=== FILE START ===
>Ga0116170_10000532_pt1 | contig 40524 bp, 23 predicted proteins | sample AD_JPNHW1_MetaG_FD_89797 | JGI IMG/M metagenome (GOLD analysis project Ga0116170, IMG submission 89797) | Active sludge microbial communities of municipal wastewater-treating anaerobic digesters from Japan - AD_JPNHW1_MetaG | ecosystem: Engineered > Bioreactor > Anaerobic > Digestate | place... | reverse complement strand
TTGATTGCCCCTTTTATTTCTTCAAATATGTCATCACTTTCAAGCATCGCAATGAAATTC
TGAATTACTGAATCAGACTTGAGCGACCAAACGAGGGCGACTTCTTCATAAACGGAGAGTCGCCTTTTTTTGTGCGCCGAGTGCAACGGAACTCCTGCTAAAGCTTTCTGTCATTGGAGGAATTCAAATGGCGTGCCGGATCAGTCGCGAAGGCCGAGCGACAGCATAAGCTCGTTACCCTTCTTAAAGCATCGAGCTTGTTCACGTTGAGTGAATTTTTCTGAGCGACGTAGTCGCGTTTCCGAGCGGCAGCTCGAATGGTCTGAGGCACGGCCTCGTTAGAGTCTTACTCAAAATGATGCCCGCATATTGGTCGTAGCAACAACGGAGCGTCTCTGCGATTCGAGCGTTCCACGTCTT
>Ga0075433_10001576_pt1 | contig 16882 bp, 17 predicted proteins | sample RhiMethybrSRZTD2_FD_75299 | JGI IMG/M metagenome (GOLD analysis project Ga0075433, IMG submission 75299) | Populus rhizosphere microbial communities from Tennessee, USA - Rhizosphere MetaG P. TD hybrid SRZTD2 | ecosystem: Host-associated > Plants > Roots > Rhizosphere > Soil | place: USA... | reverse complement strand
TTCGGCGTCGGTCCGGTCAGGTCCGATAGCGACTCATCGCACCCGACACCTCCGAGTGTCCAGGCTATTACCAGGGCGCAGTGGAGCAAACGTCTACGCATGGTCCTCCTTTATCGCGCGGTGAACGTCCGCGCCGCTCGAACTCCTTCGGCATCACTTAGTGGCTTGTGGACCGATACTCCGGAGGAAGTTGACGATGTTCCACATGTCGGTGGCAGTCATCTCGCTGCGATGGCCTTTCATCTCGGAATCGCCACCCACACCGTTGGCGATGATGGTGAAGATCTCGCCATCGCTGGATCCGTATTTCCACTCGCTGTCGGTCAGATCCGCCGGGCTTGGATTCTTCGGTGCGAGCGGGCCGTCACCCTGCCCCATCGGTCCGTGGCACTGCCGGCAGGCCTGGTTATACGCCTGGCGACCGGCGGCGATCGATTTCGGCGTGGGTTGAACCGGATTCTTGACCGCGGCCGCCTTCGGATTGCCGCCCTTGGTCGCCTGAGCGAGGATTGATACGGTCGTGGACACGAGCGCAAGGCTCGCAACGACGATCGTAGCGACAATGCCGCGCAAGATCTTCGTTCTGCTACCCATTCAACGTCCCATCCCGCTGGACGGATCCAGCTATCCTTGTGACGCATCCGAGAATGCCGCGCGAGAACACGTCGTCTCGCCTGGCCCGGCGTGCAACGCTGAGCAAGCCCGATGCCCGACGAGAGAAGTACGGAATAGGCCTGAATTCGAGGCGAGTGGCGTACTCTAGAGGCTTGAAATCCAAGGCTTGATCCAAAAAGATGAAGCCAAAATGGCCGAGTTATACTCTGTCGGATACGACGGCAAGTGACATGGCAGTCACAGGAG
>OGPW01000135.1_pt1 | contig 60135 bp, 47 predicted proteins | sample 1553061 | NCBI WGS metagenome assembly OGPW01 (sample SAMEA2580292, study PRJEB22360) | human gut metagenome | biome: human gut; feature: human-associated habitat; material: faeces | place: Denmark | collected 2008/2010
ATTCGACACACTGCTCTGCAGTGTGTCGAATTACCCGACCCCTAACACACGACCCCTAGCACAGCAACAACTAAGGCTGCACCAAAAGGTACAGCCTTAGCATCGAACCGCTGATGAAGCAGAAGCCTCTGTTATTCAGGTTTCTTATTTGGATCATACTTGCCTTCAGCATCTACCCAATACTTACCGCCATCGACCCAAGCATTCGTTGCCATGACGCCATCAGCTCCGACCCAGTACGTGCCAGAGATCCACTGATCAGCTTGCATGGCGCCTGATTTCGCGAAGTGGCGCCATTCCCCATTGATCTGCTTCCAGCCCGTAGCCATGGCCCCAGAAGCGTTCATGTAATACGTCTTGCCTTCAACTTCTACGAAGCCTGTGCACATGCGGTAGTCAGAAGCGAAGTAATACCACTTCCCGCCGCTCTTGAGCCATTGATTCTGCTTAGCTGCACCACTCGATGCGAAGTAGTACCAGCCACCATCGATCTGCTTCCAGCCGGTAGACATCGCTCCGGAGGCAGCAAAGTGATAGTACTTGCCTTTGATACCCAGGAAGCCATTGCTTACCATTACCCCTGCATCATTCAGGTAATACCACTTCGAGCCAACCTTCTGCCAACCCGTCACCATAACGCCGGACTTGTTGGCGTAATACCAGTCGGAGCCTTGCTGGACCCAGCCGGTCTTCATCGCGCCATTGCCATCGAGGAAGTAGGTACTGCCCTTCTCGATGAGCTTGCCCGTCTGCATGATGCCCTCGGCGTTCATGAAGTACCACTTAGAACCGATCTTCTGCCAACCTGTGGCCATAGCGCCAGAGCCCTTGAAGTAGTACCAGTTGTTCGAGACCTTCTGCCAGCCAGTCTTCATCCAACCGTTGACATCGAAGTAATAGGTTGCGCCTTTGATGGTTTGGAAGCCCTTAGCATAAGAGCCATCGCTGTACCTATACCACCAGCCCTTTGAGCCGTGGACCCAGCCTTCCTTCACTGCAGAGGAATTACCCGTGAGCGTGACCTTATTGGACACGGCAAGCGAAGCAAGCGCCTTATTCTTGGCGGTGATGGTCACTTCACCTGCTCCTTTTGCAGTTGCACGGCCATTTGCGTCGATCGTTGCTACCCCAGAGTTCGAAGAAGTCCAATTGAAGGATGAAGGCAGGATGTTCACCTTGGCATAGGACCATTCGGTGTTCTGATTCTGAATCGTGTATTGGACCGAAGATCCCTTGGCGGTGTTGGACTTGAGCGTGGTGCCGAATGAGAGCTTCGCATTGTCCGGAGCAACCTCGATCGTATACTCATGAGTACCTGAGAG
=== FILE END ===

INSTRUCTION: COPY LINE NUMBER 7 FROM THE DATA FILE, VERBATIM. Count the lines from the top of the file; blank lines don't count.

ATTCGACACACTGCTCTGCAGTGTGTCGAATTACCCGACCCCTAACACACGACCCCTAGCACAGCAACAACTAAGGCTGCACCAAAAGGTACAGCCTTAGCATCGAACCGCTGATGAAGCAGAAGCCTCTGTTATTCAGGTTTCTTATTTGGATCATACTTGCCTTCAGCATCTACCCAATACTTACCGCCATCGACCCAAGCATTCGTTGCCATGACGCCATCAGCTCCGACCCAGTACGTGCCAGAGATCCACTGATCAGCTTGCATGGCGCCTGATTTCGCGAAGTGGCGCCATTCCCCATTGATCTGCTTCCAGCCCGTAGCCATGGCCCCAGAAGCGTTCATGTAATACGTCTTGCCTTCAACTTCTACGAAGCCTGTGCACATGCGGTAGTCAGAAGCGAAGTAATACCACTTCCCGCCGCTCTTGAGCCATTGATTCTGCTTAGCTGCACCACTCGATGCGAAGTAGTACCAGCCACCATCGATCTGCTTCCAGCCGGTAGACATCGCTCCGGAGGCAGCAAAGTGATAGTACTTGCCTTTGATACCCAGGAAGCCATTGCTTACCATTACCCCTGCATCATTCAGGTAATACCACTTCGAGCCAACCTTCTGCCAACCCGTCACCATAACGCCGGACTTGTTGGCGTAATACCAGTCGGAGCCTTGCTGGACCCAGCCGGTCTTCATCGCGCCATTGCCATCGAGGAAGTAGGTACTGCCCTTCTCGATGAGCTTGCCCGTCTGCATGATGCCCTCGGCGTTCATGAAGTACCACTTAGAACCGATCTTCTGCCAACCTGTGGCCATAGCGCCAGAGCCCTTGAAGTAGTACCAGTTGTTCGAGACCTTCTGCCAGCCAGTCTTCATCCAACCGTTGACATCGAAGTAATAGGTTGCGCCTTTGATGGTTTGGAAGCCCTTAGCATAAGAGCCATCGCTGTACCTATACCACCAGCCCTTTGAGCCGTGGACCCAGCCTTCCTTCACTGCAGAGGAATTACCCGTGAGCGTGACCTTATTGGACACGGCAAGCGAAGCAAGCGCCTTATTCTTGGCGGTGATGGTCACTTCACCTGCTCCTTTTGCAGTTGCACGGCCATTTGCGTCGATCGTTGCTACCCCAGAGTTCGAAGAAGTCCAATTGAAGGATGAAGGCAGGATGTTCACCTTGGCATAGGACCATTCGGTGTTCTGATTCTGAATCGTGTATTGGACCGAAGATCCCTTGGCGGTGTTGGACTTGAGCGTGGTGCCGAATGAGAGCTTCGCATTGTCCGGAGCAACCTCGATCGTATACTCATGAGTACCTGAGAG